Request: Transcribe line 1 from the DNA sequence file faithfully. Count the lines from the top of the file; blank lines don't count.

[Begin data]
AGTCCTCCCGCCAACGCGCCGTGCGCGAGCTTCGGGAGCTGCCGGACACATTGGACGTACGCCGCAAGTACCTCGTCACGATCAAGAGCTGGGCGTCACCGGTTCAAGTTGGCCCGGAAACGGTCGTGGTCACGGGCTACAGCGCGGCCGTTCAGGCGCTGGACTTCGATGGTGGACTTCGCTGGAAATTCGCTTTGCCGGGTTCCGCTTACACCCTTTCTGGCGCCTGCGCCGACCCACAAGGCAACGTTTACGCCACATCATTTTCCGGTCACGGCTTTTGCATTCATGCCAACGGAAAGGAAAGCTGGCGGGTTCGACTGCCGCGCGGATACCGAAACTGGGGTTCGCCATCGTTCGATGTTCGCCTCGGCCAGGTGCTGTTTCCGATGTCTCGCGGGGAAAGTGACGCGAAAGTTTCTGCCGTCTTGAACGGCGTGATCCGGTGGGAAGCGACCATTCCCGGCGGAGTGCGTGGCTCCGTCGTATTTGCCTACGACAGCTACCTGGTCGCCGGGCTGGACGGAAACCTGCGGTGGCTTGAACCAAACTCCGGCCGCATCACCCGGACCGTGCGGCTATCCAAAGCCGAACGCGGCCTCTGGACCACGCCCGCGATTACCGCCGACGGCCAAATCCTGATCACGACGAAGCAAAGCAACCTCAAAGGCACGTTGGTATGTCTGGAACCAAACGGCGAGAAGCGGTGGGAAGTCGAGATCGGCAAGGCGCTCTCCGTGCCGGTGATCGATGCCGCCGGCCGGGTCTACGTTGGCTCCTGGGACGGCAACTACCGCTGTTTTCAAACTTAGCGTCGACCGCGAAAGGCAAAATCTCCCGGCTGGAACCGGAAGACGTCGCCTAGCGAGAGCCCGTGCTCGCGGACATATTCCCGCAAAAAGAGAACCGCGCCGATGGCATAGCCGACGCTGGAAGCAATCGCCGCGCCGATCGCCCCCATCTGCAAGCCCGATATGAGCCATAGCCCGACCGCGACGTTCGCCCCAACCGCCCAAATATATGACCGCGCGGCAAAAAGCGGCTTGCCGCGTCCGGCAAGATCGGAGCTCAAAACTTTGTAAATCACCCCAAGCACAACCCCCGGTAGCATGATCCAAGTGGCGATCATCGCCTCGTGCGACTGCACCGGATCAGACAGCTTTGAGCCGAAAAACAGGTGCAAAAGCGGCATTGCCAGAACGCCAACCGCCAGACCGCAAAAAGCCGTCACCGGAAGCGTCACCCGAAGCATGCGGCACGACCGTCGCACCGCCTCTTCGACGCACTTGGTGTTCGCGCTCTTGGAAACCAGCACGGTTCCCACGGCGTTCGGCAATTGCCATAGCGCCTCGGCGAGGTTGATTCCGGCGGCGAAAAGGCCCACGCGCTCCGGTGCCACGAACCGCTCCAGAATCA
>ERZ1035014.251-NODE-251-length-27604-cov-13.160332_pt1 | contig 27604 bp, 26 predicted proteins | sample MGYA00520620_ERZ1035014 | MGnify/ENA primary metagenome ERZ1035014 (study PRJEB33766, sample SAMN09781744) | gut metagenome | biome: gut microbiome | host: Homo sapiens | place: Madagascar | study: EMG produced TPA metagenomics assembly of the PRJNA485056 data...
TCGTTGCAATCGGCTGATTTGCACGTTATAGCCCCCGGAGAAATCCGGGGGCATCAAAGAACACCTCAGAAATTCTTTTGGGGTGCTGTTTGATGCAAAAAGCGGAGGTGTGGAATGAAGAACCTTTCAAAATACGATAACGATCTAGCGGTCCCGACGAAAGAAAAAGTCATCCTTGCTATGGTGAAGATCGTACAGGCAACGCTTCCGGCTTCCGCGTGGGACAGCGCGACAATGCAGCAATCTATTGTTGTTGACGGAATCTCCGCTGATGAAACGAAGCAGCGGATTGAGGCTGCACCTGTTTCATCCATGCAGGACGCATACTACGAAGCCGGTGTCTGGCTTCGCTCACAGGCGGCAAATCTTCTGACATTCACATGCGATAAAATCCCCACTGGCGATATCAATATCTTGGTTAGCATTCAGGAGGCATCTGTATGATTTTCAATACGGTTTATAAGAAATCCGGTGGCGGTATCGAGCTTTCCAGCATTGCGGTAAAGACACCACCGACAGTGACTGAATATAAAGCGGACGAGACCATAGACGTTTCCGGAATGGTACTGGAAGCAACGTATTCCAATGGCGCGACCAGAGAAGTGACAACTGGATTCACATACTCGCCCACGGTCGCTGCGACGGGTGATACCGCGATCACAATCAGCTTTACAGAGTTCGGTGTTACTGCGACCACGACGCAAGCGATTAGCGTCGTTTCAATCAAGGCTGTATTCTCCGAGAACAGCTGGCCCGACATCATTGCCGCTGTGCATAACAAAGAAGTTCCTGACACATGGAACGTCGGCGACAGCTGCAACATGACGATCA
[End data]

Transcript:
AGTCCTCCCGCCAACGCGCCGTGCGCGAGCTTCGGGAGCTGCCGGACACATTGGACGTACGCCGCAAGTACCTCGTCACGATCAAGAGCTGGGCGTCACCGGTTCAAGTTGGCCCGGAAACGGTCGTGGTCACGGGCTACAGCGCGGCCGTTCAGGCGCTGGACTTCGATGGTGGACTTCGCTGGAAATTCGCTTTGCCGGGTTCCGCTTACACCCTTTCTGGCGCCTGCGCCGACCCACAAGGCAACGTTTACGCCACATCATTTTCCGGTCACGGCTTTTGCATTCATGCCAACGGAAAGGAAAGCTGGCGGGTTCGACTGCCGCGCGGATACCGAAACTGGGGTTCGCCATCGTTCGATGTTCGCCTCGGCCAGGTGCTGTTTCCGATGTCTCGCGGGGAAAGTGACGCGAAAGTTTCTGCCGTCTTGAACGGCGTGATCCGGTGGGAAGCGACCATTCCCGGCGGAGTGCGTGGCTCCGTCGTATTTGCCTACGACAGCTACCTGGTCGCCGGGCTGGACGGAAACCTGCGGTGGCTTGAACCAAACTCCGGCCGCATCACCCGGACCGTGCGGCTATCCAAAGCCGAACGCGGCCTCTGGACCACGCCCGCGATTACCGCCGACGGCCAAATCCTGATCACGACGAAGCAAAGCAACCTCAAAGGCACGTTGGTATGTCTGGAACCAAACGGCGAGAAGCGGTGGGAAGTCGAGATCGGCAAGGCGCTCTCCGTGCCGGTGATCGATGCCGCCGGCCGGGTCTACGTTGGCTCCTGGGACGGCAACTACCGCTGTTTTCAAACTTAGCGTCGACCGCGAAAGGCAAAATCTCCCGGCTGGAACCGGAAGACGTCGCCTAGCGAGAGCCCGTGCTCGCGGACATATTCCCGCAAAAAGAGAACCGCGCCGATGGCATAGCCGACGCTGGAAGCAATCGCCGCGCCGATCGCCCCCATCTGCAAGCCCGATATGAGCCATAGCCCGACCGCGACGTTCGCCCCAACCGCCCAAATATATGACCGCGCGGCAAAAAGCGGCTTGCCGCGTCCGGCAAGATCGGAGCTCAAAACTTTGTAAATCACCCCAAGCACAACCCCCGGTAGCATGATCCAAGTGGCGATCATCGCCTCGTGCGACTGCACCGGATCAGACAGCTTTGAGCCGAAAAACAGGTGCAAAAGCGGCATTGCCAGAACGCCAACCGCCAGACCGCAAAAAGCCGTCACCGGAAGCGTCACCCGAAGCATGCGGCACGACCGTCGCACCGCCTCTTCGACGCACTTGGTGTTCGCGCTCTTGGAAACCAGCACGGTTCCCACGGCGTTCGGCAATTGCCATAGCGCCTCGGCGAGGTTGATTCCGGCGGCGAAAAGGCCCACGCGCTCCGGTGCCACGAACCGCTCCAGAATCA